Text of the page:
As with the Write IOPS performance, the Read IOPS performance for the SandForce SSD does decrease with decreasing compressibility, but the relative change in performance isn’t nearly as much as it is with Write IOPS and the change isn’t “smooth”. On the other hand, the performance of the Intel SSD doesn’t change much at all as the data compressibility changes.

The Sequential Read IOPS performance of the SandForce SSD changes as a function of the data compressibility level – at 98% data compressibility, the Read IOPS performance is about 58.8K Read IOPS, at 50% data compressibility, the Read IOPS performance is about 52.4K Read IOPS, and at 2% data compressibility, the Read IOPS performance is about 47.1K Read IOPS. There is only about a 19.9% reduction in performance going from 98% data compressibility to 2% data compressibility. What is also interesting is that at a compressibility level of 2%, the Read IOPS performance is actually greater than at 25% compressibility.

Comparing the SandForce SSD performance to the Intel SSD performance it can be seen that the Intel SSD has better performance except at 98% data compressibility where it is about the the same as the SandForce SSD. However, the difference is not large, only about 28% at 25% compressibility, whereas for the Sequential Write IOPS, Intel was about twice as fast as the SandForce SSD.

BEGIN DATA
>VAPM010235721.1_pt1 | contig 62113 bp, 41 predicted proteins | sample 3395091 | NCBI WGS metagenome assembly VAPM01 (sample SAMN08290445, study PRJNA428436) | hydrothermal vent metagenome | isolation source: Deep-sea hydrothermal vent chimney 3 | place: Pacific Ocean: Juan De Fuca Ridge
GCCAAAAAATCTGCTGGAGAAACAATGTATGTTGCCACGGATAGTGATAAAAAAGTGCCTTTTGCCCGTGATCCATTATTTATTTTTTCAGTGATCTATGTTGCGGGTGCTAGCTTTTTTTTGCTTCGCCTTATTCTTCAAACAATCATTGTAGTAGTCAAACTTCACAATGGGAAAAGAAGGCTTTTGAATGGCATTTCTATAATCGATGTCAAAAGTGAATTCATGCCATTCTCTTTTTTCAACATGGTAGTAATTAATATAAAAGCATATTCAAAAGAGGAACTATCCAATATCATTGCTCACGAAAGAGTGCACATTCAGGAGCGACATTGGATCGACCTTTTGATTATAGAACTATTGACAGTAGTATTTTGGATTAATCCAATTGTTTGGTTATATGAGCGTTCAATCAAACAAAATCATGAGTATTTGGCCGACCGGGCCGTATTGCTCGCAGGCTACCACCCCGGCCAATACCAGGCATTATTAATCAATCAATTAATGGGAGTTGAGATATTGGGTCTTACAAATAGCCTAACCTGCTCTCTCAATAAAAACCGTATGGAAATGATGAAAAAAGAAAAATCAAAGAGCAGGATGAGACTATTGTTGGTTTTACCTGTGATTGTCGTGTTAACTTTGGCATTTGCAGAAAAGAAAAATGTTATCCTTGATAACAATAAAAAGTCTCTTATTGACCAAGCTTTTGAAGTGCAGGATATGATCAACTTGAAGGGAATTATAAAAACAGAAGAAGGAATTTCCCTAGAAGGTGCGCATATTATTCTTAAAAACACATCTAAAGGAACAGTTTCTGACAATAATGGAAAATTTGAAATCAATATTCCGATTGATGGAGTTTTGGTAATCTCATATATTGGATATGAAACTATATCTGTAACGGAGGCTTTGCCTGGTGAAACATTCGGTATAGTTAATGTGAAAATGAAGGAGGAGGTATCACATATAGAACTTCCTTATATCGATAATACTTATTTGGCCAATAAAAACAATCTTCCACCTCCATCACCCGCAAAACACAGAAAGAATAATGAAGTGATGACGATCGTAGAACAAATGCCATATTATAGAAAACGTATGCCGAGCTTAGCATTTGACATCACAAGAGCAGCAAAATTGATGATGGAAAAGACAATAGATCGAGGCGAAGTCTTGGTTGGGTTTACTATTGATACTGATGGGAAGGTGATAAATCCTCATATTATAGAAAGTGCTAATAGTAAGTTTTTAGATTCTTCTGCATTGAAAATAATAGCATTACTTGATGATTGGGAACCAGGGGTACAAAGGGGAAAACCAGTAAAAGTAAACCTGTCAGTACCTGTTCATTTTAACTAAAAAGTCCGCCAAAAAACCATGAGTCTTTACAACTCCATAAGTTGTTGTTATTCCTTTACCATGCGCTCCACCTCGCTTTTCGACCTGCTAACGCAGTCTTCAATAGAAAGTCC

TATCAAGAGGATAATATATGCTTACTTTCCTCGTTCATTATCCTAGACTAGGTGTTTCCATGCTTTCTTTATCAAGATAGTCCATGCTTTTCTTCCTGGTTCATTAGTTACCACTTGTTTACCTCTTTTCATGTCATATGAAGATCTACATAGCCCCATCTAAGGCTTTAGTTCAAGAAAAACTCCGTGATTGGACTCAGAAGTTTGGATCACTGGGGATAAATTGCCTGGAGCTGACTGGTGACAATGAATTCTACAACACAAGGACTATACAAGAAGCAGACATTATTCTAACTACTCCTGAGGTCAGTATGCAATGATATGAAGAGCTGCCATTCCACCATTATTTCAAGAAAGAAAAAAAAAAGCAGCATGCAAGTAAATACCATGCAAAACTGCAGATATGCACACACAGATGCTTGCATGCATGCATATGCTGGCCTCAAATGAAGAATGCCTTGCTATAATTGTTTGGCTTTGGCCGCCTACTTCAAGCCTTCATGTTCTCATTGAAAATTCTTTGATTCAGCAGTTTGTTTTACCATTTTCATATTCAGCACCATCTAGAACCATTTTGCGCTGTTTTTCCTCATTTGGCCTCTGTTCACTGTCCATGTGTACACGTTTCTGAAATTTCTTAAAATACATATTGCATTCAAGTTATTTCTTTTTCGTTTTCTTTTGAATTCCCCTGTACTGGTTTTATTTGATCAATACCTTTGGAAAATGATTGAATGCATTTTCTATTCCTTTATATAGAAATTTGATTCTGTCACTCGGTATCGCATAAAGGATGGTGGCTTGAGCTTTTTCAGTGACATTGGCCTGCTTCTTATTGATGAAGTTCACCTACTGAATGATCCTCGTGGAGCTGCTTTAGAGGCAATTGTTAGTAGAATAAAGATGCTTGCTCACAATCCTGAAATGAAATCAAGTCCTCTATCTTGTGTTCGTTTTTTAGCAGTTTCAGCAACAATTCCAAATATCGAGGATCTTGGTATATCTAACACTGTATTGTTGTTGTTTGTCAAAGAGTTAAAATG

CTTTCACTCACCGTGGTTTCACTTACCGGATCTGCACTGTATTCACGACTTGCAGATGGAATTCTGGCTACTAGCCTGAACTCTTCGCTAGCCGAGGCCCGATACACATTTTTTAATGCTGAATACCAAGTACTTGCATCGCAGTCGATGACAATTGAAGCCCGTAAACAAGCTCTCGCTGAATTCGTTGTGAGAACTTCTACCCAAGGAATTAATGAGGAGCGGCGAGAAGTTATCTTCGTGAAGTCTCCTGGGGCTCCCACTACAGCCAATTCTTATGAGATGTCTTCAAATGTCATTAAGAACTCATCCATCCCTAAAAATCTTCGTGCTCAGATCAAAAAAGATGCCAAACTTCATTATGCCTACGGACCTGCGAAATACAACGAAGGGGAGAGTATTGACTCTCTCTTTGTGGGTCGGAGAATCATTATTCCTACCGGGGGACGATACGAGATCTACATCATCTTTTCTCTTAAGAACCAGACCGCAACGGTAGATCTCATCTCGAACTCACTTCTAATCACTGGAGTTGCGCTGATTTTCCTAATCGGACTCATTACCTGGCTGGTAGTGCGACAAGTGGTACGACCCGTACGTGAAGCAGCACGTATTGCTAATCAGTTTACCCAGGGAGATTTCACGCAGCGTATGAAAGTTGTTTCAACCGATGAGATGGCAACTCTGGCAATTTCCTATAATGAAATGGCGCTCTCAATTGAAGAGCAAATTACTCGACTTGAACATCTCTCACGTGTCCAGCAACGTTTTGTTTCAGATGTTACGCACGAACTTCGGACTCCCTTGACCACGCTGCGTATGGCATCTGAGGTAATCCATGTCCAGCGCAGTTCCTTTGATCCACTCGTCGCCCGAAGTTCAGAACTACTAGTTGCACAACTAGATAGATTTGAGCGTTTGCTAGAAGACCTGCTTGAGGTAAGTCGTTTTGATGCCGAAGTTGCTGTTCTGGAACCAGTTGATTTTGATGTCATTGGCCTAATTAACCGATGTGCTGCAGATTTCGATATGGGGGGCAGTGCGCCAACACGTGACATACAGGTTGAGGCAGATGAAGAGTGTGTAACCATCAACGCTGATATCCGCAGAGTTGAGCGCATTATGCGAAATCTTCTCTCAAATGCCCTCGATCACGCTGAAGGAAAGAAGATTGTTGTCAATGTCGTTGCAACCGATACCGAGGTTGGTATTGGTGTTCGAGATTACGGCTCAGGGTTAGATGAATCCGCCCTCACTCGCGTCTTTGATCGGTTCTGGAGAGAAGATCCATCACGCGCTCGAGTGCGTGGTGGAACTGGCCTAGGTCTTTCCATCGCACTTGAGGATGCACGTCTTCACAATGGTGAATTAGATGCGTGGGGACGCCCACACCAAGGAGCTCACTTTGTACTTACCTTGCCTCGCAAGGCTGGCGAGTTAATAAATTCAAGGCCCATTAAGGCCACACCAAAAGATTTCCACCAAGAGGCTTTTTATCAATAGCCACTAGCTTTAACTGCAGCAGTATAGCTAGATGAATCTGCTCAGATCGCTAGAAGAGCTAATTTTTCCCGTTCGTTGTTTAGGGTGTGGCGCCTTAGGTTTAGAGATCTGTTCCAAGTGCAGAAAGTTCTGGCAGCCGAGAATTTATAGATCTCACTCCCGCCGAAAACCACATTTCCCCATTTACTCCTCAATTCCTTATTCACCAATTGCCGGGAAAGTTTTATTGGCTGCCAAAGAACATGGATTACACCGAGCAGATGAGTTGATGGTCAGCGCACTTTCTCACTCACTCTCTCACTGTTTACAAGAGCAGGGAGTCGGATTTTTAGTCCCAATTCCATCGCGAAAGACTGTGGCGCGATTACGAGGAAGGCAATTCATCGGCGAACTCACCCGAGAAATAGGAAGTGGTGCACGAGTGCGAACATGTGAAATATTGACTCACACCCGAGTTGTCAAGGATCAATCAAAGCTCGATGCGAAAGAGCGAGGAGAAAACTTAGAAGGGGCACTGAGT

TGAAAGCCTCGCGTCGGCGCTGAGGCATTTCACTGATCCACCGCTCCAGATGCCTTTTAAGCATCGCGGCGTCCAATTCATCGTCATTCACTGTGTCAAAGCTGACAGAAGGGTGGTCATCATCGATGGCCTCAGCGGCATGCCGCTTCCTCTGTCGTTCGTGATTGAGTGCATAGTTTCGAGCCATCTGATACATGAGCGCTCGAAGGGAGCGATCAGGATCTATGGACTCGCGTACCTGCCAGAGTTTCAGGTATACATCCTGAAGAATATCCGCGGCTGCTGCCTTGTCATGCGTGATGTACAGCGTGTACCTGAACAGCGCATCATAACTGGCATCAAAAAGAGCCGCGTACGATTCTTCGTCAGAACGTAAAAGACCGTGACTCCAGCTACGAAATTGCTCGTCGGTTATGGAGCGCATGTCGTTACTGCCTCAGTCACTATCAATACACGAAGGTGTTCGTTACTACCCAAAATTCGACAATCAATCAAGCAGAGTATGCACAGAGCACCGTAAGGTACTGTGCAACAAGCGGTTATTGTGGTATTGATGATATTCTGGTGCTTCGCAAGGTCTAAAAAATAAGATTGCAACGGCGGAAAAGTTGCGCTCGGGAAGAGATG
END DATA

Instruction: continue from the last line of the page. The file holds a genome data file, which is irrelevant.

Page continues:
Figure 3 below is the Random Write IOPS test for the six levels of data compression with a 4KB record size for both SSDs. Please note that these are Random Write IOPS results.

iozone_random_write_iops.png
Figure 3: Average Random Write IOPS (IO Operations Per Second) for the Six Data Compression Levels (Dedupability) for a 4KB Record Size for the SandForce SSD and the Intel SSD

These results are very interesting for a number of reasons. The first obvious one is that the SandForce controller has much higher performance than the Intel SSD. It is faster than Intel for every level of data compressibility – including 2%. At 98% data compressibility, the SandForce SSD is almost 5 times faster than the Intel SSD and at 2% data compressibility it is 2.8 times faster. What is interesting is that the SandForce SSD loses 54% of its Random Write IOPS performance going from 98% compressibility to 2% compressibility and yet it is still 2.8 times faster than the Intel SSD.

Random Write IOPS performance is often ignored in favor of sequential write performance (IOPS or Throughput). While the kernel and the various components do their best to “sequentialize” data when a system has a number of applications all performing I/O to various parts of the file system, the storage devices basically see random data. So random performance, particularly IOPS, can be very important in determining the overall performance of a system.

Figure 4 below is the Random Read IOPS test for the six levels of data compression with a 4KB record size for both SSDs. Please note that these are Random Read IOPS results.

iozone_random_read_iops.png